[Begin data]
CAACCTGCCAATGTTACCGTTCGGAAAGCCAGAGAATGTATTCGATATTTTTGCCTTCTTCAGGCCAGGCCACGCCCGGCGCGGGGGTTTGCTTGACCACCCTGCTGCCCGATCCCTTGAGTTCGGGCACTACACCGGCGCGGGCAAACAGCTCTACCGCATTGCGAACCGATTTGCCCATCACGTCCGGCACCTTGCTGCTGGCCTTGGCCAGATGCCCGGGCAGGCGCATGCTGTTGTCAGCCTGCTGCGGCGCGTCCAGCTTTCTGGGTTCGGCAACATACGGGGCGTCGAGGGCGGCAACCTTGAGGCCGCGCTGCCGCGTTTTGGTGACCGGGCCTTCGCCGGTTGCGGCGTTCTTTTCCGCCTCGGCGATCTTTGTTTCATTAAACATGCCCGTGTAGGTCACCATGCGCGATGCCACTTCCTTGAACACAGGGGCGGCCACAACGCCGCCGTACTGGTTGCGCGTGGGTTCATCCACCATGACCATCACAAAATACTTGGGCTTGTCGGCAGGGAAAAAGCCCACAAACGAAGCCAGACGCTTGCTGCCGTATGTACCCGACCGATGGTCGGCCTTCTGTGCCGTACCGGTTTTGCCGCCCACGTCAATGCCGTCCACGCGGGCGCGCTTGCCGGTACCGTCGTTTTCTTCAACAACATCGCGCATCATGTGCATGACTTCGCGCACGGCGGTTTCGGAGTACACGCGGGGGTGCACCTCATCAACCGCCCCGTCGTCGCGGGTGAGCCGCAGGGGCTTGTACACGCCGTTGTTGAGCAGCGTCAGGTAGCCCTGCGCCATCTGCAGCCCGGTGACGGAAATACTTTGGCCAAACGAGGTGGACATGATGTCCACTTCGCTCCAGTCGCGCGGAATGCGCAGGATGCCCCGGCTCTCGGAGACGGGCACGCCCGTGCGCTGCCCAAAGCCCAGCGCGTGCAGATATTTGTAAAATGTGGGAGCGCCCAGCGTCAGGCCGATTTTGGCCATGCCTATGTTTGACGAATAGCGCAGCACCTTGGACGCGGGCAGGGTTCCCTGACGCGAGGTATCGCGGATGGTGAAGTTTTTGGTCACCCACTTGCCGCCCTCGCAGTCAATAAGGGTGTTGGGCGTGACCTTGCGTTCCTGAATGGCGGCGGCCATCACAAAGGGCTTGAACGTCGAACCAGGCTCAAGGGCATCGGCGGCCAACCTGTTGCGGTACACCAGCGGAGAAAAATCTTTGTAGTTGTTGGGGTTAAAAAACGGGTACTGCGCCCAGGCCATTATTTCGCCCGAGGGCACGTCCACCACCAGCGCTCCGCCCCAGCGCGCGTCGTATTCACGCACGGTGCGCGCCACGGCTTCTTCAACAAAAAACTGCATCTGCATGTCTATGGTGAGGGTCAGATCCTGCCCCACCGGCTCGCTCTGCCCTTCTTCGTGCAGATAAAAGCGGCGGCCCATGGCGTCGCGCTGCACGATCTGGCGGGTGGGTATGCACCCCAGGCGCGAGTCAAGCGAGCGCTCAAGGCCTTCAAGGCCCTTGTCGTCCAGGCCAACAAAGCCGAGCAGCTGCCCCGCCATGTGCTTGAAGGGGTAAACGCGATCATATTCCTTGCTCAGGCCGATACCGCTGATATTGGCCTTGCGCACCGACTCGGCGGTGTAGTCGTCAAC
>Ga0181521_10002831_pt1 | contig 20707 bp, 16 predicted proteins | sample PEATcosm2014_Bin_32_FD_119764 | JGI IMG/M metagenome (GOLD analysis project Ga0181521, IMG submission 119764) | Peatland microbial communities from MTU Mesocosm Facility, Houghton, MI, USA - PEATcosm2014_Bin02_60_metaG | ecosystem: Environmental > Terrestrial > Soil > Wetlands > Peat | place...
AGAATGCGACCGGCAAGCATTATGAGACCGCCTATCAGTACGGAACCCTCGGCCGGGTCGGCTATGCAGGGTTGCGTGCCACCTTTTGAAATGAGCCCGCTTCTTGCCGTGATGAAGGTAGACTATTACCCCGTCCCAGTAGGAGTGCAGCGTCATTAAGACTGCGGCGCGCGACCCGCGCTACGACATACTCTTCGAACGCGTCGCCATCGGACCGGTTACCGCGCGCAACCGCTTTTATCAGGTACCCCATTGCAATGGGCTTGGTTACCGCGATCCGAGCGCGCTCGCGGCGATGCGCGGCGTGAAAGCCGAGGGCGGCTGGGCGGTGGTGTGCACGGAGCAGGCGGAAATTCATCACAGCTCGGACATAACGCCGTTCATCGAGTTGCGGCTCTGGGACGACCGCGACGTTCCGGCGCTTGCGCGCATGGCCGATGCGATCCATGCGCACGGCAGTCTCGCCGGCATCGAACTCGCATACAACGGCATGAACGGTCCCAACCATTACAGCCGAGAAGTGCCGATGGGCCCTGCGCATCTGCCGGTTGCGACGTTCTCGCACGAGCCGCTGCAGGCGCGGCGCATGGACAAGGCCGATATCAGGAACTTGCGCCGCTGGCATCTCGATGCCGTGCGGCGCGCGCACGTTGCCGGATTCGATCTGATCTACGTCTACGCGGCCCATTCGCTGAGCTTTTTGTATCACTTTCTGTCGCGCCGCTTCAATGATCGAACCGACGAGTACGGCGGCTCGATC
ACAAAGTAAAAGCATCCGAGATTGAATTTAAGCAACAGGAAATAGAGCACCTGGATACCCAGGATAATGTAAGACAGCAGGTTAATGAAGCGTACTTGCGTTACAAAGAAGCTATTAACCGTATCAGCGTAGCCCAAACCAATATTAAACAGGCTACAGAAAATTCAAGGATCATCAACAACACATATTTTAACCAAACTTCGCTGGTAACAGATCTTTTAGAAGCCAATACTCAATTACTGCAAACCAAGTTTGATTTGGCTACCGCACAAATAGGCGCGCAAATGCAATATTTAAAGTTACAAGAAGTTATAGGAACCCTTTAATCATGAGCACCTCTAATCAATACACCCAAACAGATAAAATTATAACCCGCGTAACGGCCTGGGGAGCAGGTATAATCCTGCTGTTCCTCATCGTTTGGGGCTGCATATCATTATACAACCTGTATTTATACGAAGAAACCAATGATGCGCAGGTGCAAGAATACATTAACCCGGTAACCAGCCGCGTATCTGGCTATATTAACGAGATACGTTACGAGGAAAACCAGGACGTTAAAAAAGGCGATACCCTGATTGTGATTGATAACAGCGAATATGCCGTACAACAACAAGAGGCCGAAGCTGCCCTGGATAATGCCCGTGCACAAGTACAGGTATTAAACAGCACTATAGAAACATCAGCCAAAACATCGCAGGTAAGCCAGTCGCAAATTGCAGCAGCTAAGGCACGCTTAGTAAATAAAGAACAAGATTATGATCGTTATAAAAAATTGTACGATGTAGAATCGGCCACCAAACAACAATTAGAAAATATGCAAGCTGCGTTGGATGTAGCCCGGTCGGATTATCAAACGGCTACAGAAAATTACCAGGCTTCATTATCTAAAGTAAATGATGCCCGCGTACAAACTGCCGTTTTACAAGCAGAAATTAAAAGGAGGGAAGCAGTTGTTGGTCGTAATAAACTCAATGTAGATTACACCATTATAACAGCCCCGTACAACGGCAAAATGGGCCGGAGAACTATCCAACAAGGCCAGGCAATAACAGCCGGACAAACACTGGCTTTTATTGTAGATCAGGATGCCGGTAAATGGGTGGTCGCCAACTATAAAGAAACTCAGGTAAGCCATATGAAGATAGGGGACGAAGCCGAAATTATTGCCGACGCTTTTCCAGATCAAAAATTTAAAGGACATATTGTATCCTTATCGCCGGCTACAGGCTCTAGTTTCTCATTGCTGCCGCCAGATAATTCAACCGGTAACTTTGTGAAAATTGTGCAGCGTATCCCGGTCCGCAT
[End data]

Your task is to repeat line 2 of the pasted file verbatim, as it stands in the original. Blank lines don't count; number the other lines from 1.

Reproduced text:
>Ga0181521_10002831_pt1 | contig 20707 bp, 16 predicted proteins | sample PEATcosm2014_Bin_32_FD_119764 | JGI IMG/M metagenome (GOLD analysis project Ga0181521, IMG submission 119764) | Peatland microbial communities from MTU Mesocosm Facility, Houghton, MI, USA - PEATcosm2014_Bin02_60_metaG | ecosystem: Environmental > Terrestrial > Soil > Wetlands > Peat | place...